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Aug 14, 2013   //   by The Scarecrow   //   Artigos de especialistas  //  1 Comment

Thank a Breastfeeding Mom: Why Every Ounce Counts

World Breastfeeding Week is here; time to celebrate the many benefits of breastfeeding and the importance to worldwide health. According to the World Health Organization (WHO), “if every child was breastfed within an hour of birth, given only breast milk for their first six months of life, and continued breastfeeding up to the age of two years, about 220 000 child lives would be saved every year.” That’s pretty powerful!

The WHO recommends exclusive breastfeeding up to 6 months of age, with continued breastfeeding along with appropriate complementary foods up to two years of age or beyond. However, around the world, less than 40% of infants less than 6 months are exclusively breastfed. While the majority of women start breastfeeding at the hospital, many quit due to lack of support from family or not feeling confident about her ability to breastfeed.

Breastfeeding

Breastfeeding provides many health benefits for both moms and babies:

  • Breastfeeding is good for mom: is linked to a lower risk of Type 2 Diabetes, breast and ovarian cancer; and postpartum depression. Mothers who breastfeed also miss less work because their infants are sick less often. Breastfeeding also helps moms get back into shape.
  • Breastfeeding is good for babies: linked to lower risks of ear and respiratory infections, asthma, necrotizing enterocolitis (a disease that affects the gastrointestinal tract of preterm infants.)
  • Breastmilk is specifically made for baby; as he grows, breastmilk changes to meet his nutritional needs.
  • Breastfeeding has been linked to improvements in brain and eye development.
  • Breastfeeding saves money: an estimated $1,500 US a year!

Supporting Breastfeeding Moms: It’s Everyone’s Job

You don’t have to be a mom to be a breastfeeding advocate! Lack of support from family and employers is one large barrier to breastfeeding, so join in the cause. Help a breastfeeding mom today or tomorrow by:

  • Giving moral support to a breastfeeding mom. Having a new baby can be tough. And because the “grass is always greener on the other side of the fence” breastfeeding moms may think that breastfeeding is harder, more time consuming and not much different from formula feeding. Here’s how to help a daughter, friend, or sister:
  1. Give an encouraging word; it can go a long way in supporting a mom that is teetering on the edge.
  2. Offer to take an older sibling to the park or outside to play to give mom a break.
  3. Offer to pick needed items up at the store.
  4. Offer to help around the house.
  5. Be a good listener; new moms sometimes need to “vent.”
  • Giving support at work: Another large barrier to breastfeeding is returning to work. Employers need to know that breastfeeding helps the bottom line: supporting breastfeeding helps in employee retention, in reducing sick leave and health insurance costs. Moms who want to continue nursing after being back at work need to take several breaks during the day to pump—and that means they need the support of co-workers. Ways to help nursing moms at work.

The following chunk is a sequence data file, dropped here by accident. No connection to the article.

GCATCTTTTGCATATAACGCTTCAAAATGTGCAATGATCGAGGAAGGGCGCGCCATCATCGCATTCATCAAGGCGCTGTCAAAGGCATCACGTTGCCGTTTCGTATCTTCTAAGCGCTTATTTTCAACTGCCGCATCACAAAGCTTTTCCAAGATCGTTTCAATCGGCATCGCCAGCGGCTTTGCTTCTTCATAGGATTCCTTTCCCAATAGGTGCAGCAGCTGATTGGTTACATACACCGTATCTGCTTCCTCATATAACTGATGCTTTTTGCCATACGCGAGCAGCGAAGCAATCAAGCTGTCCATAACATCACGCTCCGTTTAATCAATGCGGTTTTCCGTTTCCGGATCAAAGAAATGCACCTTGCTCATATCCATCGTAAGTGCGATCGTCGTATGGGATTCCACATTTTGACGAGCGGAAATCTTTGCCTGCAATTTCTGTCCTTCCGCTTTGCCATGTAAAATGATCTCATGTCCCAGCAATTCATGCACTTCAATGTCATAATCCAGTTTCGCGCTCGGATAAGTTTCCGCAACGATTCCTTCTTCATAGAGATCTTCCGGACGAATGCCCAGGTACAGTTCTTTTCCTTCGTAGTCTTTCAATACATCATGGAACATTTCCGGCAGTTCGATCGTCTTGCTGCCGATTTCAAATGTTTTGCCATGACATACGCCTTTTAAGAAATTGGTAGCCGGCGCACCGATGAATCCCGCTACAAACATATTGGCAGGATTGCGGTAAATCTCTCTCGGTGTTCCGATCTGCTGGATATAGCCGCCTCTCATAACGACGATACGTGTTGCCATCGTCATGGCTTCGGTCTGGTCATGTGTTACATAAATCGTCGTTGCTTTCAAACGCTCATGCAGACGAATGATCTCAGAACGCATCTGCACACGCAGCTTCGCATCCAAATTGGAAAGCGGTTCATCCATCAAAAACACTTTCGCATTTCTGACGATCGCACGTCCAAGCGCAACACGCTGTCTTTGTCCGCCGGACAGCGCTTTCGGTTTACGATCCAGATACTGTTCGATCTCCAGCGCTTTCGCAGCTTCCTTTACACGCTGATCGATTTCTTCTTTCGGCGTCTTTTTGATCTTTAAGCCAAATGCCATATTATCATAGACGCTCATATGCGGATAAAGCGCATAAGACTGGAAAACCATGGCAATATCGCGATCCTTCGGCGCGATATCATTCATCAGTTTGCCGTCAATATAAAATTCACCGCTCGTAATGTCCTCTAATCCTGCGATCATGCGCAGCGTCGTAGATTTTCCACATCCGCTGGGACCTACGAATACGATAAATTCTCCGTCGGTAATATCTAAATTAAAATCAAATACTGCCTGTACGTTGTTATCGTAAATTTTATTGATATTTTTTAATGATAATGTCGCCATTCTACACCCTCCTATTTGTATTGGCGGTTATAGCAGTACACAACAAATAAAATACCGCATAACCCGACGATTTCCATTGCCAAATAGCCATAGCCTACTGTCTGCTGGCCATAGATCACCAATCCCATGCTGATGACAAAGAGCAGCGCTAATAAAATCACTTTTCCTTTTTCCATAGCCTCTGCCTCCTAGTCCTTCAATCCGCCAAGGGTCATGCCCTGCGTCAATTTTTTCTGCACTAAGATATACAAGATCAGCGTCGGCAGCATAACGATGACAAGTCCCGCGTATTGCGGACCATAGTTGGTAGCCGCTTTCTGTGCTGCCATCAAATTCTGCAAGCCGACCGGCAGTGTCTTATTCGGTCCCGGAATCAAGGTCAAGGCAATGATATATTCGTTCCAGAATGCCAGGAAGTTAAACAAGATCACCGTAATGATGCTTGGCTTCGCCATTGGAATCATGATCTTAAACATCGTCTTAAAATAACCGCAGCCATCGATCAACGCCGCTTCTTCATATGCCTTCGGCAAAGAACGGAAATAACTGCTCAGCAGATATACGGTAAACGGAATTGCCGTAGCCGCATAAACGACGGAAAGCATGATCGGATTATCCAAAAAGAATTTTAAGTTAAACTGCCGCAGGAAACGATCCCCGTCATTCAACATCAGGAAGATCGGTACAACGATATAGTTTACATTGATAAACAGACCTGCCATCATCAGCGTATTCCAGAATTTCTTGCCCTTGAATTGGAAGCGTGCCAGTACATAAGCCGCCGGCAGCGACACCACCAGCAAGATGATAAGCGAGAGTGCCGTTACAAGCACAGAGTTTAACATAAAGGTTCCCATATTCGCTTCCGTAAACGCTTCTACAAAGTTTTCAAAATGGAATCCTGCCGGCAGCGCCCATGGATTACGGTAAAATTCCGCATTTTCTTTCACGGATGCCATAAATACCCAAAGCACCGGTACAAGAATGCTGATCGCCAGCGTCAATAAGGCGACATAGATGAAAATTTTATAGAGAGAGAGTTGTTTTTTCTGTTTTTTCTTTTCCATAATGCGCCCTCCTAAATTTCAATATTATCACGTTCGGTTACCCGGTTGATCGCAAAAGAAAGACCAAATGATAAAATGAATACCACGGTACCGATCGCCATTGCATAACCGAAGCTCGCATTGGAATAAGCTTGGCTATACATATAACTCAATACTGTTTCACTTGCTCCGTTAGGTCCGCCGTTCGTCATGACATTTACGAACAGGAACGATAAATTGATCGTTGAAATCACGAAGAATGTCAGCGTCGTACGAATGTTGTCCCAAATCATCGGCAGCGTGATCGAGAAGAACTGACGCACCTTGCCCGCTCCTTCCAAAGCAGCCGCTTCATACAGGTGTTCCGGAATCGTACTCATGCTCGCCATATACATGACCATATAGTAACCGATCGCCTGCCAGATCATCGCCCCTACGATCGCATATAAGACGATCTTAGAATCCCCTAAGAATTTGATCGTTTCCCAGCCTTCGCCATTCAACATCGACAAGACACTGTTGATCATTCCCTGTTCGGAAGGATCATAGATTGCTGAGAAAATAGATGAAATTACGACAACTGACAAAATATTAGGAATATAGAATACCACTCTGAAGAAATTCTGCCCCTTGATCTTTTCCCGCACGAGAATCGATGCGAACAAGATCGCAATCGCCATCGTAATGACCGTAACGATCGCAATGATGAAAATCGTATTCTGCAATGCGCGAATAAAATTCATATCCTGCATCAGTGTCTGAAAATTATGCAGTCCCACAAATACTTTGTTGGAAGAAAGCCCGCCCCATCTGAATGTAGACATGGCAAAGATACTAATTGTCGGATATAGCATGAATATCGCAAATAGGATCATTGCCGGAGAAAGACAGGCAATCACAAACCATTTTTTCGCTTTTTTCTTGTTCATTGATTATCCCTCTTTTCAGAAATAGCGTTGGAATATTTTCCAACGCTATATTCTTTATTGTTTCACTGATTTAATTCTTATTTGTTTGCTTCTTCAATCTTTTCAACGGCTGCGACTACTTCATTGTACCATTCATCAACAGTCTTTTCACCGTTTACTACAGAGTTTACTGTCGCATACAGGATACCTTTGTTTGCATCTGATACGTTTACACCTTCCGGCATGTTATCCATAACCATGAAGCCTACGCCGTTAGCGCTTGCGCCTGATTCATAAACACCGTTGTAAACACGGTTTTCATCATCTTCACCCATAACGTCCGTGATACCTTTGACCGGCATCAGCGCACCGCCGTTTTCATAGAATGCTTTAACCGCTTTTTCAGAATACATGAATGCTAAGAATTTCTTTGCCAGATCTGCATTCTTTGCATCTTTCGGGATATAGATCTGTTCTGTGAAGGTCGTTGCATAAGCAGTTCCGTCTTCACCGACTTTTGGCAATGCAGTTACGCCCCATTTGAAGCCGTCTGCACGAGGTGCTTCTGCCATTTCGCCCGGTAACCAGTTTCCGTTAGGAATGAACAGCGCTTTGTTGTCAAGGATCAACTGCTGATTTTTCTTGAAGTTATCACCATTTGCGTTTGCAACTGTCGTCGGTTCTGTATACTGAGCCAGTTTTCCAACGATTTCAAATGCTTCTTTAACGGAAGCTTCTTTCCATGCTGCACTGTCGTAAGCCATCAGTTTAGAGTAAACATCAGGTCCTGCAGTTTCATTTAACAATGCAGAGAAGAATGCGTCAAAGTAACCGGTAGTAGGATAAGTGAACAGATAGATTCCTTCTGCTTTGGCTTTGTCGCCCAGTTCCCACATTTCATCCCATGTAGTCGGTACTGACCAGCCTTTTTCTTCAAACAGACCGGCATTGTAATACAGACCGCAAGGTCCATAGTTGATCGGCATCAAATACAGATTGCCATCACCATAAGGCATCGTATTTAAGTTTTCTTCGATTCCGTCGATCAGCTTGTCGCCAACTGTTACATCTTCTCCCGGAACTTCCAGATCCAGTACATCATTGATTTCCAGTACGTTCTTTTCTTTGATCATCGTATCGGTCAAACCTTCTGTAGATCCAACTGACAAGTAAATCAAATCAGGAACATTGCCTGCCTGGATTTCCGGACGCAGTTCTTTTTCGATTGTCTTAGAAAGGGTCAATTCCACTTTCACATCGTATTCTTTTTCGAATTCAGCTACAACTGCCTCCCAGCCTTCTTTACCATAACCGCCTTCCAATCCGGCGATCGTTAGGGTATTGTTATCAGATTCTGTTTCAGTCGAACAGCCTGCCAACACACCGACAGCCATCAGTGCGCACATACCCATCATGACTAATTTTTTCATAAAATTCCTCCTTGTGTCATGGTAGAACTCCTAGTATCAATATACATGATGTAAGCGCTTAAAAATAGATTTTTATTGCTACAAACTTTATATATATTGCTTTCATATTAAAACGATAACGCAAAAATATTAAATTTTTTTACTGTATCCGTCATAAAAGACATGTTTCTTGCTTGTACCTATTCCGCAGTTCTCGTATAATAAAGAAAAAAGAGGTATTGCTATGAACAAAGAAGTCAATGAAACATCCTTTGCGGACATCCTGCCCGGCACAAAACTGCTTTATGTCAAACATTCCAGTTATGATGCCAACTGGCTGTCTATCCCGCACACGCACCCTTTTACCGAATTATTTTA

• Sometimes lack of support is silent—unfriendly glances, the silent treatment and other signs of resentment. Instead tell a breastfeeding mom that you think her choice is great!
  • If you have a private office that can be used for pumping, try to make it available for a nursing mom when she needs to pump.
  • Develop policies that support breastfeeding at your workplace.
  • For resources on returning to work while breastfeeding
  • The Business Case for Breastfeeding: educating employers on the value of breastfeeding

Another barrier to breastfeeding: the impression there is not enough milk. Unfortunately, many health professionals feed into this myth. Recently, clients have told me that their health care providers told them to supplement with formula “in case they don’t have enough milk.” This advice insures a mom won’t have enough milk! Breastfeeding works on a simple supply and demand basis. When babies nurse more often, moms make more milk. The opposite is also true, so by supplementing with formula (unless a mom pumps at the same time) the milk supply will decrease.

Sometimes, moms just need a bit of confidence to breastfeed successfully. So, thank a breastfeeding mom today—the world will be a healthier place because of her!

Breastfeeding resources:

- World Health Organization: 10 Facts on Breastfeeding

- La Leche League: An international organization that supports breastfeeding

- Kellymom.com: Evidence based information by a certified Lactation Consultant

Bridget Swinney is a health communicator, award-winning author and well-regarded nutrition expert in the field of child nutrition, prenatal nutrition and family eating matters. A frequent speaker and media guest, she is a Registered Dietitian with a Master’s Degree in Nutrition. Her latest book is Eating Expectantly: Practical Advice for Healthy Eating Before, During and After Pregnancy. Her other two books are Baby Bites: Everything You Need to Know about Feeding Babies and Toddlers in One Handy Book; and Healthy Food for Healthy Kids; The Practical and Tasty Guide to Child Nutrition. She has a private practice in Texas. For more information, see Bridget’s website: www.healthyfoodzone.com.